Codifying Agile Skills or creating more checklists ?

Did you check out the Agile Skills Projects yet ? It seems to be a new and interesting initiative to “… establish a common baseline of the skills an Agile developer needs to have, including a shared vocabulary and understanding of fundamental practices”.

They talk about Agile Skills Matrix that has seven essential skills, or the Seven Pillars, organized into five skill levels.

Seven Pillars include:

  1. Product: Agile teams must share a vision of what they are working to achieve; the business problem they are trying to solve.  When a developer understands the problem domain, they can help the Product Owner evaluate upcoming features.  Understanding of the product is the first step to creating a fully cross-functional team.

  2. Collaboration: Teamwork is the heart of Agile software development.  A truly collaborative team shares all its information freely.  They share their individual knowledge and skills by working closely with their teammates.  Teammates who fully rely on one another become much more effective as a whole, yet simultaneously increase individual skill levels.

  3. Business Value: The purpose of any software development effort is to create features that deliver business value.  A good Agile developer will focus on delivering that value.  They do not add complexity just to make their program ‘cooler’.  Instead they will base their work on business priority.  They produce a steady stream of running, tested software with real business value.  They will build only what is needed to solve today’s problem, knowing that building too little or too much is waste. 

  4. Supportive Culture: Any highly productive enterprise is founded in learning. Practitioners in an effective agile team view everything they do as an opportunity to learn. Every step is an experiment intended to make real progress, and to clear our vision of what to do next. We accept and embrace the fact that when a task is done, we’ll see better what we should have done. That helps us see what to do next.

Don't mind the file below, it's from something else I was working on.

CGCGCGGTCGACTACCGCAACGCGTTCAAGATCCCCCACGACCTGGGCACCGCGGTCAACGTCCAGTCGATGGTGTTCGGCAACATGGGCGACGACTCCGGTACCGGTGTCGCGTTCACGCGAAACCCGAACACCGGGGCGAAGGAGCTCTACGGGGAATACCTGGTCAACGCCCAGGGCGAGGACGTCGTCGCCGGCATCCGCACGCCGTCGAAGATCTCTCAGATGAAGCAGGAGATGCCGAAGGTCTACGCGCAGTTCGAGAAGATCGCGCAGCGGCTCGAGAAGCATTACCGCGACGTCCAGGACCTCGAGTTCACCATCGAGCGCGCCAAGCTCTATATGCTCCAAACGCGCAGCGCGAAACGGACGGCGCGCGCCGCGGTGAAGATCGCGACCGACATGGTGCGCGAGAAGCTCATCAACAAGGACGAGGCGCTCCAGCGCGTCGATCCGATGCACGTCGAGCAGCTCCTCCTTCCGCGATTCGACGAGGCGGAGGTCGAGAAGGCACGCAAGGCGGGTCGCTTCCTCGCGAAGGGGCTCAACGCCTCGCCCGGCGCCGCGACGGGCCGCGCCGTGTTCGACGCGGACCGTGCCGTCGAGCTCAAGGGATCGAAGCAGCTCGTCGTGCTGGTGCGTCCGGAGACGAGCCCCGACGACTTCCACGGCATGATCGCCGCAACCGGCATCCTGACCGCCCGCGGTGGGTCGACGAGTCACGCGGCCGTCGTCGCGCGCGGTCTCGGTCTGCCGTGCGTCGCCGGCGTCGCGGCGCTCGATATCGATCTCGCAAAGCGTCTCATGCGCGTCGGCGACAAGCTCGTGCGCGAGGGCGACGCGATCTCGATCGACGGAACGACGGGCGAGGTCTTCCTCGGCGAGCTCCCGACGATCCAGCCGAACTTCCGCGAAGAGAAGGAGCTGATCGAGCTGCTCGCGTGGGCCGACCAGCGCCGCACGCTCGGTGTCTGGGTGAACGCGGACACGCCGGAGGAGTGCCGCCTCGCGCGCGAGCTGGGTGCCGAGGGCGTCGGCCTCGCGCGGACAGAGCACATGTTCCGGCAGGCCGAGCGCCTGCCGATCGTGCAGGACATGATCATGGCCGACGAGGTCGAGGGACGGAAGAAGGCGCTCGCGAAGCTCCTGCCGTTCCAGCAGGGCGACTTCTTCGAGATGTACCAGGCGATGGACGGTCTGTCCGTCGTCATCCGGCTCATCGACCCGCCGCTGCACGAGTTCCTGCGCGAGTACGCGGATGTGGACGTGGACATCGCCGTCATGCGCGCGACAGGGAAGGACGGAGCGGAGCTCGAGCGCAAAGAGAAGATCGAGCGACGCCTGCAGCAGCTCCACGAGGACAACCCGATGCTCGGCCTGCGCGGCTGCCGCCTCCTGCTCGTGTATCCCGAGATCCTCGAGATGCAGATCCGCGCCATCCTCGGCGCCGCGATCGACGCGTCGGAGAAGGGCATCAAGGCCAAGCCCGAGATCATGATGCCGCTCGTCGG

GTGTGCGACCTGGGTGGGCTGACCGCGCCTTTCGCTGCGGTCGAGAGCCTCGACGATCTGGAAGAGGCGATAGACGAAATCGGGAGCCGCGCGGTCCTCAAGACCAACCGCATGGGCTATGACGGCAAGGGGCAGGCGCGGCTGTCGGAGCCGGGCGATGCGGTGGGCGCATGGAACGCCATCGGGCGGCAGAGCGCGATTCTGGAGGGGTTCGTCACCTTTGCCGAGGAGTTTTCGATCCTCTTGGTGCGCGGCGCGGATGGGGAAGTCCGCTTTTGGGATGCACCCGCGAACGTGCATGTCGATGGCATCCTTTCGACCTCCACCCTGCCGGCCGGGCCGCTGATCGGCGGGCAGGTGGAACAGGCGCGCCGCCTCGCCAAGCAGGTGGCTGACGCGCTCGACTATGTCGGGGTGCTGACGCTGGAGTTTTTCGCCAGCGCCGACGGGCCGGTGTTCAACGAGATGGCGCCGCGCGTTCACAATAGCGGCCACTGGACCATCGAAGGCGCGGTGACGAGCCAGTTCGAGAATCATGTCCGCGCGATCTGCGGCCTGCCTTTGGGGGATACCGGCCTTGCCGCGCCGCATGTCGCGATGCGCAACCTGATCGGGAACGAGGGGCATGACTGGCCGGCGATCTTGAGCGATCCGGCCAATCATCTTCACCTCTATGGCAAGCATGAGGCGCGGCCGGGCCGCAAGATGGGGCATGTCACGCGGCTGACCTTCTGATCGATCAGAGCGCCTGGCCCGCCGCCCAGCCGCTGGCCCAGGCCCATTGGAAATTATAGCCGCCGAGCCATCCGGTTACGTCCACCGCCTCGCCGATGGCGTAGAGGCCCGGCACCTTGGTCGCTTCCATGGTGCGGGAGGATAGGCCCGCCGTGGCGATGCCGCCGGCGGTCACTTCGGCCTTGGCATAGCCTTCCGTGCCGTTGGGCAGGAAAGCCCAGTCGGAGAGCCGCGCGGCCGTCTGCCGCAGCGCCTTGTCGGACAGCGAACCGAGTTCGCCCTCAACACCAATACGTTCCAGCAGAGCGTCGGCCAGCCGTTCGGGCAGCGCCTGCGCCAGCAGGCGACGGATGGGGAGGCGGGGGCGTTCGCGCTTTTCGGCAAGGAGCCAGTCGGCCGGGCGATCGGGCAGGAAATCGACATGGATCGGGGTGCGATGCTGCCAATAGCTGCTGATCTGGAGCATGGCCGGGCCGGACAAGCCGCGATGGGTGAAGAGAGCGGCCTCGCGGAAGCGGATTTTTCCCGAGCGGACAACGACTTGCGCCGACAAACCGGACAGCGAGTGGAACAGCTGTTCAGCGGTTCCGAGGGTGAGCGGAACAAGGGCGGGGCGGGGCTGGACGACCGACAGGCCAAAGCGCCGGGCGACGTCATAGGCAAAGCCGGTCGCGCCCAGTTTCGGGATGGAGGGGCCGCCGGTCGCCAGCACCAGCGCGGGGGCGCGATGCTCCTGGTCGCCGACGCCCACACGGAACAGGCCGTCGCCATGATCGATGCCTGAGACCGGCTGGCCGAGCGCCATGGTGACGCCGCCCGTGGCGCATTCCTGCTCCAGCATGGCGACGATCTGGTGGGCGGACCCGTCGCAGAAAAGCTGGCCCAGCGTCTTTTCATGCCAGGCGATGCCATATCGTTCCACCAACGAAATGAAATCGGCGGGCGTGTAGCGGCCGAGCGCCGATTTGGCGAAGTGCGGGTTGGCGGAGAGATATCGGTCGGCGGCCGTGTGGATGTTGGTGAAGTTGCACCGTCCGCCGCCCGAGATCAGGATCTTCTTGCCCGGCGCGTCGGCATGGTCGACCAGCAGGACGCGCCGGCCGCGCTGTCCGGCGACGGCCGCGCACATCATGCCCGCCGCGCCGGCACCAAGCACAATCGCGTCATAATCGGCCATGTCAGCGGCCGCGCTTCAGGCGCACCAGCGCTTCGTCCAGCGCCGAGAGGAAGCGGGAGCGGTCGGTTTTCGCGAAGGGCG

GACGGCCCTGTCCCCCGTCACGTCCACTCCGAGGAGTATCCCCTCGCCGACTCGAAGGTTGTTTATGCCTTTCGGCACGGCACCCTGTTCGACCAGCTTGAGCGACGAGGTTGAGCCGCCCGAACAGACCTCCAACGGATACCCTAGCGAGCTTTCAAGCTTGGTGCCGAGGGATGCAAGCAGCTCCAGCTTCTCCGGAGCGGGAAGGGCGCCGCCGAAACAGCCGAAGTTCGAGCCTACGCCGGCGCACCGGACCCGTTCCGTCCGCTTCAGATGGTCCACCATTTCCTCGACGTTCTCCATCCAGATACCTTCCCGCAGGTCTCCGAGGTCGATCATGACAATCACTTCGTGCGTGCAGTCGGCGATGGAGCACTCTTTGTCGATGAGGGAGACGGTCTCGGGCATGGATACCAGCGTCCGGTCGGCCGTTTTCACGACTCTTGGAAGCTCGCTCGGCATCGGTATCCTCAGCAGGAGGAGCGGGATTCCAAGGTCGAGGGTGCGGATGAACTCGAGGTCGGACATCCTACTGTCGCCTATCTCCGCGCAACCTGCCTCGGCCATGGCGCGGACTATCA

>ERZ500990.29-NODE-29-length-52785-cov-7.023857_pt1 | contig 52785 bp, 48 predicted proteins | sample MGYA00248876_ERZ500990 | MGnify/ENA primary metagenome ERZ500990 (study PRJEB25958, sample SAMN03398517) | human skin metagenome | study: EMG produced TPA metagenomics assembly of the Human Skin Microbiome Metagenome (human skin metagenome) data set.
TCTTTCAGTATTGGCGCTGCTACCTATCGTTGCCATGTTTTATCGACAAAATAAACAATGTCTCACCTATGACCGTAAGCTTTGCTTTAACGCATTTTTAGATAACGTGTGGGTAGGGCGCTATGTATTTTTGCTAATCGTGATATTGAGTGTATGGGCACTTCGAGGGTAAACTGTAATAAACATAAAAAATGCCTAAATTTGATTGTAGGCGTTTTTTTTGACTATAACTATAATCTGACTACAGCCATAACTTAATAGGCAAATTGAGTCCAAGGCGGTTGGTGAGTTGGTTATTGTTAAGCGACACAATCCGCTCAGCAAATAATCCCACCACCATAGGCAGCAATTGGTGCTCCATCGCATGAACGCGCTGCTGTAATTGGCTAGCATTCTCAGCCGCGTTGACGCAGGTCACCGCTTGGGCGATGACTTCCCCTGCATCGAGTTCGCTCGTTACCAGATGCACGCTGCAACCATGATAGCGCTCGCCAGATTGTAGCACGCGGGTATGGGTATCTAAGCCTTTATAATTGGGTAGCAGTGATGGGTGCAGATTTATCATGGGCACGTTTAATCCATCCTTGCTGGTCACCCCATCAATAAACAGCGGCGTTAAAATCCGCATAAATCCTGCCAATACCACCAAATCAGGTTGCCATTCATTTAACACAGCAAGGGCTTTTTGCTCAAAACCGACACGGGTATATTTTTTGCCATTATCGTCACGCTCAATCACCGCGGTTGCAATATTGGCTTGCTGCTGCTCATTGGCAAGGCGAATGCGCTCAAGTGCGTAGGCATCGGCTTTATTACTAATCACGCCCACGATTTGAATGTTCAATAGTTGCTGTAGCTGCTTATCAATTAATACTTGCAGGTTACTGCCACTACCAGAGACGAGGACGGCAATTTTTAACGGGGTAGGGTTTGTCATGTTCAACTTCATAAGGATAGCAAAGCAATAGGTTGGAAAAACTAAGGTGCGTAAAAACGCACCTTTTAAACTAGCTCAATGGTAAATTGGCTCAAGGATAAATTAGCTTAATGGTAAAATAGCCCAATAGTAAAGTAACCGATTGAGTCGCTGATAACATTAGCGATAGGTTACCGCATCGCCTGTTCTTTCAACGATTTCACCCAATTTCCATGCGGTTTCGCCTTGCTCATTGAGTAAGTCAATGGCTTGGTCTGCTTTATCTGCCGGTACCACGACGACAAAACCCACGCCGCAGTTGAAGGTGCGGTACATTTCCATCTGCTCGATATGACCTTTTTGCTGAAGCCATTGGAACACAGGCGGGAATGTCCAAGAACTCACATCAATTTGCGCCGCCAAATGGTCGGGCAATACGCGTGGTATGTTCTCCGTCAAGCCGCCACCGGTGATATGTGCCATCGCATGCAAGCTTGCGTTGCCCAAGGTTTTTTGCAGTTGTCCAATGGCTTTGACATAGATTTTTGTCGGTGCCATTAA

5. Confidence: Those on an Agile project strive to know the state of their code and the state of their project.  They do not share their work until they can prove it functions properly and is well designed and implemented.  They report progress based upon the actual rate at which fully tested features of real business value are being created.

  6. Technical Excellence: Developers understand, and choose from, many possible technical ways to satisfy business needs–choices that reflect a craft that balances design, use, and support.  They provide the technical underpinnings that enable us always to move forward at a steady pace.  They do this using principles of truly simple design, combined with a grasp of technical debt and the means to keep it under control. They use the best techniques for keeping the design under control without excessive work or rework.

  7. Self Improvement: An Agile team member seeks new ways of doing things, while keeping existing skills as sharp as possible.  They know that ours is an ever changing world and they strive to be prepared to take advantage of anything new.  They are both introspective and aware of what’s going on around them, be it in the team, or the larger business context. They will take action to fix things that aren’t right, and to help those who are in trouble. 

And the skill levels are:

  1. Learning: Individuals at this level have been exposed to a skill, but do not yet have firsthand experience with it.  This may come through reading or conversation, through a formal class or casual presentation at a local user’s group. A training course should provide at least this level of attainment.

  2. Practitioner: At this level, one has practiced the skill in a ‘safe’ environment.  They may have taken a course with hands-on exercises, or recreated the examples from a book.  The Novice level represents the first big step from abstract to concrete.  A wise organization will not let a Practitioner loose on their own.  They do not yet know what they do not know. They do not yet know what they do not know how to do. A training course with a sufficient hands-on component could provide this level of attainment.

  3. Journeyman: A Journeyman is known to possess the specific skill.  They have demonstrated a practical knowledge of the skill in various environments.  They can work on their own, or to increase the competence of a team.  A Team member of a lower skill level will learn from them, a team member of a higher skill level will recognize their expertise. One cannot be taught to be a Journeyman, one can only learn it.  Regardless of the skill category, maintaining Journeyman status, one must practice their current techniques and seek out new and better ones.